December 11, 2020


Laurie van der Burg,
Alex Doukas,

UK announces end to overseas fossil fuel finance, now other governments must follow suit

The United Kingdom’s prime minister, Boris Johnson, will commit to end the UK’s overseas fossil fuel financing “as soon as possible” at the Climate Ambition Summit. The phase-out of oil, gas, and coal financing applies to aid funding, trade promotion and export finance provided by UK Export Finance (UKEF), the institution that has come under scrutiny for its USD 1 billion investment in a controversial LNG project in Mozambique and for considering to finance the equally controversial East African Oil Pipeline. In response, Laurie van der Burg, Senior Campaigner at Oil Change International, released the following statement:

“This is a powerful signal that the era of governments propping up deadly fossil fuels with public money is coming to an end.” 

“But the devil is in the detail, and it is too early to say if the UK’s end to fossil fuel finance will set a gold standard for other countries to follow. That would require an immediate end to all new finance for oil, gas and coal and an end to domestic fossil fuel subsidies estimated at over USD 14 billion per year. Nevertheless, this announcement sets the direction of travel and is a win for UK campaigners and activists that have fought for this for years.”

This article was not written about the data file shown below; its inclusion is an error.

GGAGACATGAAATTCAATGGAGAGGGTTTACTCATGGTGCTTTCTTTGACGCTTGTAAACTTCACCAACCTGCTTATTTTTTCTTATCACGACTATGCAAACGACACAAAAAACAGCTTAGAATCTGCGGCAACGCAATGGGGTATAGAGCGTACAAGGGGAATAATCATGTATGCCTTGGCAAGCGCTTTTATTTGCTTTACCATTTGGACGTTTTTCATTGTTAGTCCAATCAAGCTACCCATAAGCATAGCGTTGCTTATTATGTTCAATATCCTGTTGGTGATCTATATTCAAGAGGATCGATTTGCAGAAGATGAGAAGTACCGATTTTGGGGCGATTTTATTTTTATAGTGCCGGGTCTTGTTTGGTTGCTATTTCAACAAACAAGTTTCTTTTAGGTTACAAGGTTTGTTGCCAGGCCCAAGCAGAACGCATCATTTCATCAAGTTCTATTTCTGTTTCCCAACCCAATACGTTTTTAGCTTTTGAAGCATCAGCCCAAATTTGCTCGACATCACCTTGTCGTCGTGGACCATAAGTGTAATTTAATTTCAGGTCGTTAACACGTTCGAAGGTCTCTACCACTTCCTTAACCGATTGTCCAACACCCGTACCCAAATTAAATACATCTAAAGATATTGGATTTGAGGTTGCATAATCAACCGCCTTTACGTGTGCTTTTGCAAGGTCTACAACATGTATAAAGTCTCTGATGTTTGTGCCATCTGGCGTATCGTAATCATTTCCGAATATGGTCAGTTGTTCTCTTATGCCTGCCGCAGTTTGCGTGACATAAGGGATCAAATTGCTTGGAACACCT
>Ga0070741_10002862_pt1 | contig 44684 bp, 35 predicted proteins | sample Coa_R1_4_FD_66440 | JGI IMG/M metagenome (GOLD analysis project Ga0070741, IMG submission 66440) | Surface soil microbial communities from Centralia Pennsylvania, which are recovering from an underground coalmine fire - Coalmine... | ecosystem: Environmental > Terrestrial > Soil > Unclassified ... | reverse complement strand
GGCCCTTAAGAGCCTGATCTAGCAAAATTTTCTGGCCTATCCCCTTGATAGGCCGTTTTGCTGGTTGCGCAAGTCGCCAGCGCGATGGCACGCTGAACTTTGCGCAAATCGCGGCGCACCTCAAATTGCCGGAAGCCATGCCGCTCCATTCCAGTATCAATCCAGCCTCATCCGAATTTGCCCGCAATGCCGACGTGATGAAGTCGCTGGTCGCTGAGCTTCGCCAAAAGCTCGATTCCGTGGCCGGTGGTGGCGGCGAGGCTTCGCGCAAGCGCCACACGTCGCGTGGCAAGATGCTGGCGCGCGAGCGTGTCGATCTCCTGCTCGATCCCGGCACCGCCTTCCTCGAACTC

“As host of the UN climate negotiations in 2021, the UK government should set the right example and ensure that other governments follow suit. This is much needed to ensure a recovery from COVID-19 that, instead of increasing dependence on deadly fossil fuels, works for people and the planet.” 

“This is a significant change, as in the last four years, the UK government supported GBP 21 billion of UK oil and gas exports through trade promotion and export finance, which has undermined the UK’s efforts to fight climate change domestically and led to human rights abuses overseas. It also makes the UK the first major country to move its Export Credit Agency (ECA) out of fossil fuels. Worldwide, the ECAs of the G20 countries still provide nearly fourteen times as much support for fossil fuels (USD 40 billion) as for clean energy (USD 3 billion) every year.”



  • Initial reporting on the announcement from Reuters here.
  • OCI and Friends of the Earth US research mapping G20 public finance for energy, showing that the G20 governments public finance averages $77 billion a year — three times the support they provide for clean energy.
  • The Energy Policy Tracker is an initiative led by IISD and supported by 20 other research organizations, think tanks and NGOs, including OCI, that tracks public money for energy in COVID-19 recovery packages.